Top 5 attack surface challenges related to security operations


According to a newly released ESG study, just over half of all organizations (52%) say security operations are more difficult today than they were two years ago. When asked why, 41% pointed to an evolving and dangerous threat landscape, 38% identified a growing and changing attack surface, 37% said the number and complexity of alerts are driving this change, and 34% said the growing one responsible for using public cloud computing services.

Now, most of those challenges are déjà vu again, impacting security teams year after year. However, there is one exception: the growing attack surface. Sure, the attack surface has steadily grown since we all started using Mosaic browsers, but it’s really taken off in the past few years. Blame Amazon, COVID or digital transformation, but companies are connecting IT systems to third parties, supporting remote workers, developing cloud-native applications and adopting SaaS services in record numbers. When you consider all of these factors, enterprise organizations typically use tens of thousands of internet-connected assets.

Addressing the challenges of the attack surface

Yes, a growing attack surface is poised to upend the old apple cart of security operations, but what are the real implications? ESG asked 376 security professionals that very question. Survey respondents identified five challenges associated with the growing attack surface.

  • Requires deeper relationship with developers. This response reflects a gap between software development and security as companies build more cloud-native applications and continually deliver new capabilities to production apps. Do they use serverless functions? Connecting to insecure APIs? Leaving sensitive data in open S3 buckets? In many cases, security teams don’t know the answers to these questions. Cloud Security Posture Management (CSPM) can help, but these tools are not ubiquitous and may be hoarded by cloud development groups. Bridging the security/developer gap should be a high priority for all CISOs.
  • Leads to a re-evaluation of current tools and processes. This is another common bugbear that continues to plague security operations teams. To discover and manage the attack surface, organizations typically start with existing tools – asset management systems, vulnerability scanners, log management, CSPM, etc. They quickly realize that collecting data from disparate systems can take ages – 43% of organizations claim it takes more than 80 hours to complete a full attack surface management inventory. Because data comes from multiple systems, someone needs to validate the results for plausibility, which introduces overhead and human error. The result? 69% of organizations report having suffered a cyber incident as a result of an unknown, unmanaged, or poorly managed attack surface asset.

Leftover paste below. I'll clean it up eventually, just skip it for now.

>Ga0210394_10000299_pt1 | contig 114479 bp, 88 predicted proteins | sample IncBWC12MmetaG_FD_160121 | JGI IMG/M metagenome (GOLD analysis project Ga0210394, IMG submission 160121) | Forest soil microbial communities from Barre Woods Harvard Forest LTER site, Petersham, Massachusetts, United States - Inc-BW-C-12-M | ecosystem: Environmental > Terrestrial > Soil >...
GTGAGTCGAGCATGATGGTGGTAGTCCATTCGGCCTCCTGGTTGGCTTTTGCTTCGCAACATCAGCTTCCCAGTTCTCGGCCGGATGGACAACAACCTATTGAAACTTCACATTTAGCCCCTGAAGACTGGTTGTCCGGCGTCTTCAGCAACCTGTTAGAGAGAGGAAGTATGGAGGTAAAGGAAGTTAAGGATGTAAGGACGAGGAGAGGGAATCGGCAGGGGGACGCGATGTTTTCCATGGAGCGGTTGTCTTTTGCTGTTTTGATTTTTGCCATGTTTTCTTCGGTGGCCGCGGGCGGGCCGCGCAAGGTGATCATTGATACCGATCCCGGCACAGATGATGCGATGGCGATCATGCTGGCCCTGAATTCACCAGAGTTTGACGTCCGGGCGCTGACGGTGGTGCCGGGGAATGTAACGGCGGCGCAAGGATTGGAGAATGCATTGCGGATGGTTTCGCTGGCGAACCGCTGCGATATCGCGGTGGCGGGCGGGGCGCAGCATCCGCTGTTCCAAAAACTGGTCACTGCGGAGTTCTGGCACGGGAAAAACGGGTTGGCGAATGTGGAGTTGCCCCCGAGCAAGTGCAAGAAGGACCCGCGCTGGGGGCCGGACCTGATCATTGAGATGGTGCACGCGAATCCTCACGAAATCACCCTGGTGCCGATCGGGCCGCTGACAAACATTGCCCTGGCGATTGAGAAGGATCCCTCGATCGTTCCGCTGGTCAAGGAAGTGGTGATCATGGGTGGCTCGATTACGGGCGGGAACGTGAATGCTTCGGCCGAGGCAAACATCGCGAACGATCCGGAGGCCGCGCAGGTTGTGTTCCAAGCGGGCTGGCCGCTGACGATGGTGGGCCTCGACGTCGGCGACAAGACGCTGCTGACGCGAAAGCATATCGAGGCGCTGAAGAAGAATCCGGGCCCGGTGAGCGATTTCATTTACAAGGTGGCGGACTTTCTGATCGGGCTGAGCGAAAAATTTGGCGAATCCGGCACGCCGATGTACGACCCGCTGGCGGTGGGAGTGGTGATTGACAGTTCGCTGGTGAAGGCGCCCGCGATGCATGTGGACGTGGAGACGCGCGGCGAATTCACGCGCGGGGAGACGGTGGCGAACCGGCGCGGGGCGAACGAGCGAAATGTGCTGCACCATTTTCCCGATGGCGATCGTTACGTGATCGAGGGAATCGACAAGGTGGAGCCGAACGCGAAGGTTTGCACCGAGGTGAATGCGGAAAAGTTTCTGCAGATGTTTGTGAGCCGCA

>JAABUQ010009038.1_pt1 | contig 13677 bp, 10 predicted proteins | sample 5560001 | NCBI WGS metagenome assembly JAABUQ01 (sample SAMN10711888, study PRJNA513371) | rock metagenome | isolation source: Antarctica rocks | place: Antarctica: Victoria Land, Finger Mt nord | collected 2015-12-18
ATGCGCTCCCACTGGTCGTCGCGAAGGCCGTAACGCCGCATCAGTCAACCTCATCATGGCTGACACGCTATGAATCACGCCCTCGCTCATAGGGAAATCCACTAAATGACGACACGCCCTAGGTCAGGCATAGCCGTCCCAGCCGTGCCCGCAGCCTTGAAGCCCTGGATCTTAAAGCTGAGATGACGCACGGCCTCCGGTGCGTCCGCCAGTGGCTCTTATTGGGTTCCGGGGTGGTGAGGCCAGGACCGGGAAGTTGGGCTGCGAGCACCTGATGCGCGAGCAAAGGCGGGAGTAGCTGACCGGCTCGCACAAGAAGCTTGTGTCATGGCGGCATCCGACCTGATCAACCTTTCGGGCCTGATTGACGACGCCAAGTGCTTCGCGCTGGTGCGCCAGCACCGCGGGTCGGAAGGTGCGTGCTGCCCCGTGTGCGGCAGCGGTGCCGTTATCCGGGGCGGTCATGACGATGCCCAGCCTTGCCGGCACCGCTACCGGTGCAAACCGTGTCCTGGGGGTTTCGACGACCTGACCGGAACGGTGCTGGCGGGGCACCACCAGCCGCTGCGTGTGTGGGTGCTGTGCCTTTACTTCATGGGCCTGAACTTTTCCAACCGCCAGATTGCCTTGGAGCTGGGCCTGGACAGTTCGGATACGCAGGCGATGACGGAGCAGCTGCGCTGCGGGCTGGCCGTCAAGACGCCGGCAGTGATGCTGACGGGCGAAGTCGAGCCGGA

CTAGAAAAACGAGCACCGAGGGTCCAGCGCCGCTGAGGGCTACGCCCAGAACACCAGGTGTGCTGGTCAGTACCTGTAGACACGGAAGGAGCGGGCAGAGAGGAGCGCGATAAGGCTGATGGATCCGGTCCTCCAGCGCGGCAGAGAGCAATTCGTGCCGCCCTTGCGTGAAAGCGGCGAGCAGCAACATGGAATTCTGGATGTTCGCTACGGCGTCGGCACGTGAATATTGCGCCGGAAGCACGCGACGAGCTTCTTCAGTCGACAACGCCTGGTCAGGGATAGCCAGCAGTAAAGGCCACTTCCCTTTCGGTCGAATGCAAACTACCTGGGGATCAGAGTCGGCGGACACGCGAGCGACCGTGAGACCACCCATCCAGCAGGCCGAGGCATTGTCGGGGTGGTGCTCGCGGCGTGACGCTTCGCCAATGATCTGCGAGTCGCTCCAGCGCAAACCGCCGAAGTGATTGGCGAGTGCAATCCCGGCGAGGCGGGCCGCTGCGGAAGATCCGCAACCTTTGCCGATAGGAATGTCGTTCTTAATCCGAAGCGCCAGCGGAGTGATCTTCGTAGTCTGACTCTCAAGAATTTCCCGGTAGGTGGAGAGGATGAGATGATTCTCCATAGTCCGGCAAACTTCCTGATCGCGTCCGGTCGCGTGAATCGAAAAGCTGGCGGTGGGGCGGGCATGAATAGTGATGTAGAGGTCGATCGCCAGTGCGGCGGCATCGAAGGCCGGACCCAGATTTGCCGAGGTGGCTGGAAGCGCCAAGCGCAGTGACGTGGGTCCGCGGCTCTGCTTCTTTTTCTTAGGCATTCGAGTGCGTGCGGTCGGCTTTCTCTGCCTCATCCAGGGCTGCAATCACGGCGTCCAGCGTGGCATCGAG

• Increases the volume of vulnerabilities and associated patch cycles. That’s simple math. More assets = more vulnerabilities = more patch cycles. Some organizations have the processes and resources to keep up; many don’t.
  • Slows down security investigations and response actions. In this case, security analysts may not have access to all the data they need and end up chasing it across different data sources. This contributes to the frequency of security incidents described above, as analysts try to linger longer while trying to figure things out. Incident response measures are also likely to be incomplete, as security and IT teams fix some systems but overlook the full scope of an attack on their amorphous attack surface.
  • Leads to visibility gaps. The growing attack surface leads to visibility gaps – a nightmare for security analysts. As the tired but accurate security yarn says, “You can’t manage what you can’t measure.”
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These and other issues have drawn attention to attack surface management in enterprise organizations as CISOs recognize that these challenges can lead to malicious cyberattacks. The industry has responded with a dizzying pace of M&A activity: DarkTrace snapped up Cybersprint, IBM snapped up Randori, Mandiant acquired Intrigue, Microsoft snapped up RiskIQ, Palo Alto Networks bought Expanse Networks, and Tenable bought BitDiscovery. VC-backed startups like CyCognito, Cyberpion, and Upguard, and third-party risk management providers like BitSight and Security Scorecard are also playing in this space.

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Few companies were talking about attack surface management five years ago, but times have changed and it is now a security requirement for organizations. Ignore attack surface management at your peril.

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Copyright © 2022 IDG Communications, Inc.



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